139 students take the Hippocratic Oath at the BMCRI
Young Raghu Y.A. of Yadahalli in Chickballapur district created history in his family and village on Friday by graduating from the Bangalore Medical College and Research Institute (BMCRI).
The 24-year-old’s career path was decided by his uncle. The latter’s mentoring role was a given when Raghu’s mother became a maternal mortality casualty: she passed away 12 hours after giving birth to him.
Raghu, a picture of pride in his graduation robe, said: “I want to specialise in community medicine and work to reduce maternal mortality. What happened to my mother should not happen to any other woman in our country. I want to strive to reduce the maternal mortality rate in our country.”
Work to be done
The young man, who belongs to family of farmers, said: “Even today, a majority of childbirths take place at home in my village. There is a lot of work to be done.”
Ironically, while this young doctor wants to work in rural milieu, his family wants him to be a city medical practitioner to further his prospects.
The mood was upbeat on the BMCRI campus on Friday as the parents and teachers watched 139 students take the Hippocratic Oath. Some of the students The Hindu spoke to shared their memorable experiences in classrooms, hostels and during their internships.
They also recalled the stressful days when they burned the midnight oil.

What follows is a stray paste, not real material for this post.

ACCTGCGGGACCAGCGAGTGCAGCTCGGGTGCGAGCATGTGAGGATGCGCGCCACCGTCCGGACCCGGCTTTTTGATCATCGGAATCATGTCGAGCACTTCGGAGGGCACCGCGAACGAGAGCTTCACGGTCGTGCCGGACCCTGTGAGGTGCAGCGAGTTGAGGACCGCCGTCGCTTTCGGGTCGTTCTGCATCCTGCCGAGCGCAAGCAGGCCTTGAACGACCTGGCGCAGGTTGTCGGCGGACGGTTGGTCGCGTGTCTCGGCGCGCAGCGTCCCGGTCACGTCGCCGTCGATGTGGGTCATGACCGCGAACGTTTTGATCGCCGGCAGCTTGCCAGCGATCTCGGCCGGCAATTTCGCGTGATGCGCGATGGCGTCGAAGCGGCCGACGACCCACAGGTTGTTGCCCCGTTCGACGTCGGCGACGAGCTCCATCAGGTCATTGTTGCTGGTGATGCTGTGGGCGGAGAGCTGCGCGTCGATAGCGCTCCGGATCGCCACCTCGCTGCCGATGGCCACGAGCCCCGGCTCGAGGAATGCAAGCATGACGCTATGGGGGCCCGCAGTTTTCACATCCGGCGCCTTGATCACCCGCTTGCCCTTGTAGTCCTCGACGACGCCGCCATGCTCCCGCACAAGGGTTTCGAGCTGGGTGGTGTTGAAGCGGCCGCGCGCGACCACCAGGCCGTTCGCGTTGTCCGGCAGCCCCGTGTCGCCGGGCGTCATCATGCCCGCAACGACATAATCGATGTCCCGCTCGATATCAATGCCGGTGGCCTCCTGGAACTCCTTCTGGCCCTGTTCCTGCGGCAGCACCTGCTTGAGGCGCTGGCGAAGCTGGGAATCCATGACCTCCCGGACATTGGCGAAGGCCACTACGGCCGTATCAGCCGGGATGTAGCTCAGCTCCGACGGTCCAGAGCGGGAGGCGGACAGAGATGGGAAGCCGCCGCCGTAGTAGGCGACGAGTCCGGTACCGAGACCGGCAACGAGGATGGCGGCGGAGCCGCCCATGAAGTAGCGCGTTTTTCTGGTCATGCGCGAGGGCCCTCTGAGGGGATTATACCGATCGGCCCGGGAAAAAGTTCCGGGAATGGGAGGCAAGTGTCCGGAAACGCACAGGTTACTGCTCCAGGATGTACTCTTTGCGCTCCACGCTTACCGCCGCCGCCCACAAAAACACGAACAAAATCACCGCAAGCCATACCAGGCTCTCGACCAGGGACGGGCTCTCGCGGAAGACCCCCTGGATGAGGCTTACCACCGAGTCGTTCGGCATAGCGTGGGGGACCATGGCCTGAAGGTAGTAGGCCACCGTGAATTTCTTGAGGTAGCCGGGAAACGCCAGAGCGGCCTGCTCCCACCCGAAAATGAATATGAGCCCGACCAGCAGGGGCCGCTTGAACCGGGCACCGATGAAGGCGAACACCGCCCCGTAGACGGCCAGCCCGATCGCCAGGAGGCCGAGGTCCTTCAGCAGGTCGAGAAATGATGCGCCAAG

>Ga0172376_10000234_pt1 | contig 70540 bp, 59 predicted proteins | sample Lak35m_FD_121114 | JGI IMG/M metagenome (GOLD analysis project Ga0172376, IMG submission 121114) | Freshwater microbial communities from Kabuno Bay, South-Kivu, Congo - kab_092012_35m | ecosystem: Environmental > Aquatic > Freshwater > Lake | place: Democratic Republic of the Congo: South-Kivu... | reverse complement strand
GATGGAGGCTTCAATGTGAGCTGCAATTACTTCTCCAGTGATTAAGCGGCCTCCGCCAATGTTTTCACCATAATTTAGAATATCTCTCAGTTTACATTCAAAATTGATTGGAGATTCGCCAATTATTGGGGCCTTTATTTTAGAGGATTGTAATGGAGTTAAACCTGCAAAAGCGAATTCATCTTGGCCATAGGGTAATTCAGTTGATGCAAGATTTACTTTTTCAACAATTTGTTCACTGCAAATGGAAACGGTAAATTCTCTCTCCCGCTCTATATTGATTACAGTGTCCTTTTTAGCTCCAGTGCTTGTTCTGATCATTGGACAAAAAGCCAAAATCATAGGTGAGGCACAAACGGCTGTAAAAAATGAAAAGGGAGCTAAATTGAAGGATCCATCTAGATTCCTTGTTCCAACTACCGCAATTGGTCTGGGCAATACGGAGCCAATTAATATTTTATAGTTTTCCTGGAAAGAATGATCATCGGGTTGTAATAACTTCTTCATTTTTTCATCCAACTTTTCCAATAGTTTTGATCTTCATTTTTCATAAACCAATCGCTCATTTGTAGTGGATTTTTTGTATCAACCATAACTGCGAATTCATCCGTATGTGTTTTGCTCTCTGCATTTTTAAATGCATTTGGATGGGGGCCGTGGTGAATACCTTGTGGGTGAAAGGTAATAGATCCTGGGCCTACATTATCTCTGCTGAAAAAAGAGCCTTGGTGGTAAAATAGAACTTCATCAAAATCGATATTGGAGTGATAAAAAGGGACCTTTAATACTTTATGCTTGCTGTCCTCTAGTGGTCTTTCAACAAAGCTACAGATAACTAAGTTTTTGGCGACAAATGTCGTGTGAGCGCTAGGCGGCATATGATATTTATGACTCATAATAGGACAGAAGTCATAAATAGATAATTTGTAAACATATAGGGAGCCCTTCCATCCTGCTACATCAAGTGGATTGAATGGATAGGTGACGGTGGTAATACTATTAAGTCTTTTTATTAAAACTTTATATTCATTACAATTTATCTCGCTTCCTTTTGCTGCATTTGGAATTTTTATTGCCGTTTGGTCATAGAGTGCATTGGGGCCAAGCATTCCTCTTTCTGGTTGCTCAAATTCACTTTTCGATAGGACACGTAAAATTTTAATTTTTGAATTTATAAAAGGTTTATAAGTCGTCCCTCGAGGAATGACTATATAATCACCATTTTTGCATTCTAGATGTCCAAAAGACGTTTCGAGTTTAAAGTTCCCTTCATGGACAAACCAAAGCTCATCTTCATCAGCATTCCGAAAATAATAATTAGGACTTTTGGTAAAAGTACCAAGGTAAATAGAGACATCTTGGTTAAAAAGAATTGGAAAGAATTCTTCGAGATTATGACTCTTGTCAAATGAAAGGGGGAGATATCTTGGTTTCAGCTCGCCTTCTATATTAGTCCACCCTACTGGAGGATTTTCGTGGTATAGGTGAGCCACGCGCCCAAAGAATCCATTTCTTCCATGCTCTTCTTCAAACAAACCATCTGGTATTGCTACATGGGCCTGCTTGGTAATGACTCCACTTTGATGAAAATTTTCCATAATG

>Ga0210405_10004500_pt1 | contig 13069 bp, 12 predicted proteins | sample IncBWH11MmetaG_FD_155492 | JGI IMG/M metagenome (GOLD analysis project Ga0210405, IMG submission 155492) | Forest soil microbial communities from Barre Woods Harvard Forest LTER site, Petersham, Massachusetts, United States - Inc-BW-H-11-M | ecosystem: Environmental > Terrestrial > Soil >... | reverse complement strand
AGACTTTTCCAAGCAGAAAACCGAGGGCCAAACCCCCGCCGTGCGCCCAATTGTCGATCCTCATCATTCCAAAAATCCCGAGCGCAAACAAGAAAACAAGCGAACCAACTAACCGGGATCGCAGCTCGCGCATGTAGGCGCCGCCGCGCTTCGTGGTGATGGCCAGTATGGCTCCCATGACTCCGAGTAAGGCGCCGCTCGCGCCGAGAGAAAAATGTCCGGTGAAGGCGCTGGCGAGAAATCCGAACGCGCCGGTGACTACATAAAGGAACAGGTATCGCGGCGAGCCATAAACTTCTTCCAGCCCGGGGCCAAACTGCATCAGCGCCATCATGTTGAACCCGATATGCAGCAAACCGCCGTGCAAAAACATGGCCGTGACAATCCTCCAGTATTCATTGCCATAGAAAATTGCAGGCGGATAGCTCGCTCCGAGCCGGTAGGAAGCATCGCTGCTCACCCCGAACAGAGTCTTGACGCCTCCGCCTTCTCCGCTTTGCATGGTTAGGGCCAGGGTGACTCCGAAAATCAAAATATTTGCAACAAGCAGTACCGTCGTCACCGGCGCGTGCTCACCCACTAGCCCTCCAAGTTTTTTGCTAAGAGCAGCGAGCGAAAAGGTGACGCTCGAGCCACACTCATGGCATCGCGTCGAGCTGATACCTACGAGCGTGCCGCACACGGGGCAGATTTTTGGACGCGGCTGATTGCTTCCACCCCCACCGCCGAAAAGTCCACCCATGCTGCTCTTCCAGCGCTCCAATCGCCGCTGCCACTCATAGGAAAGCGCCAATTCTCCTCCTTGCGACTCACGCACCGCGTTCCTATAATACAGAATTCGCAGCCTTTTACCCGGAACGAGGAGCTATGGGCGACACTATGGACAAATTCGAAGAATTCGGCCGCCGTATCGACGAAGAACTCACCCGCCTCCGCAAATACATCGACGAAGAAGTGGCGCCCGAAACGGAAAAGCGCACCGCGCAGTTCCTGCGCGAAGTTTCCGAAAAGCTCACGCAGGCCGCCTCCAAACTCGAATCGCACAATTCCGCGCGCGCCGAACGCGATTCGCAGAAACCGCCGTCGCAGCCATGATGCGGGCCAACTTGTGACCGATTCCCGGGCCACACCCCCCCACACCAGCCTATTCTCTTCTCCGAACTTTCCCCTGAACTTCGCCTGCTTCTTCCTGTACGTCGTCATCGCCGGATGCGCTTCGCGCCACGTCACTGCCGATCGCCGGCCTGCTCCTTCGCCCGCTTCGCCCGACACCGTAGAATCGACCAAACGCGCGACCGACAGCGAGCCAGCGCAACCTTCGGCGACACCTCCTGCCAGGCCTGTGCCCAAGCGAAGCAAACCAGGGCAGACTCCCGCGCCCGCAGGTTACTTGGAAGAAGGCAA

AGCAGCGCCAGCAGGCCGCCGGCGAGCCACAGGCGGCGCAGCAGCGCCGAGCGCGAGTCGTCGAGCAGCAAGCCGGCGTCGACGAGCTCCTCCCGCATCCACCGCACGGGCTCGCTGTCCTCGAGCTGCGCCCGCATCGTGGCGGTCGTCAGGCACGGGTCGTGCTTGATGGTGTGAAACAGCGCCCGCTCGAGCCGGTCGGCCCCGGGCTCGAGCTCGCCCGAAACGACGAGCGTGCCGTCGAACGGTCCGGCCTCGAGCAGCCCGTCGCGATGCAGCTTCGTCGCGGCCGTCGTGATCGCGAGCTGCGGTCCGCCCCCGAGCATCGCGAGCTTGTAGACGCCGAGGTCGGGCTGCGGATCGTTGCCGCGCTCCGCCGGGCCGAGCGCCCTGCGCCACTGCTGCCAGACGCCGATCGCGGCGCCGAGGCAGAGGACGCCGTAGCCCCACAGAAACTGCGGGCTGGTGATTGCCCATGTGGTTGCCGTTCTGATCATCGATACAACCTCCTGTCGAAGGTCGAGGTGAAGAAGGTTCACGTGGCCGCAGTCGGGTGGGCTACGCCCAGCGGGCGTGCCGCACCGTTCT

Recollecting her most “defining moment”, Nikhila R., who walked away with three gold medals, said: “During my internship in October last year, the first delivery case I attended was of a lady who was childless for five years. I still cannot forget the expression on her face when I showed her child. This is truly my calling.”
Akhila M.V., who earned three gold medals and graduated as the Best Outgoing Student (Female), recollects the day she fainted during the lab for dissection session of cadavers. However, today “I get a high out of dissection and I want to specialise in surgery”.
Another student, Sriram Gubbi feels that non-communicable diseases are currently India’s most pressing problem.
He wants to specialise in research and is worried about the limited opportunities in the country. He has decided to go abroad for higher studies.
Even as the dignitaries invited exhorted students to go in for rural service, the graduates expressed their apprehensions about working for a year in rural areas. Dr. Akhila said: “We are concerned about our careers. We want to complete our postgraduation and come back and serve rural areas as better doctors.” She pointed out that rural areas didn’t have infrastructure.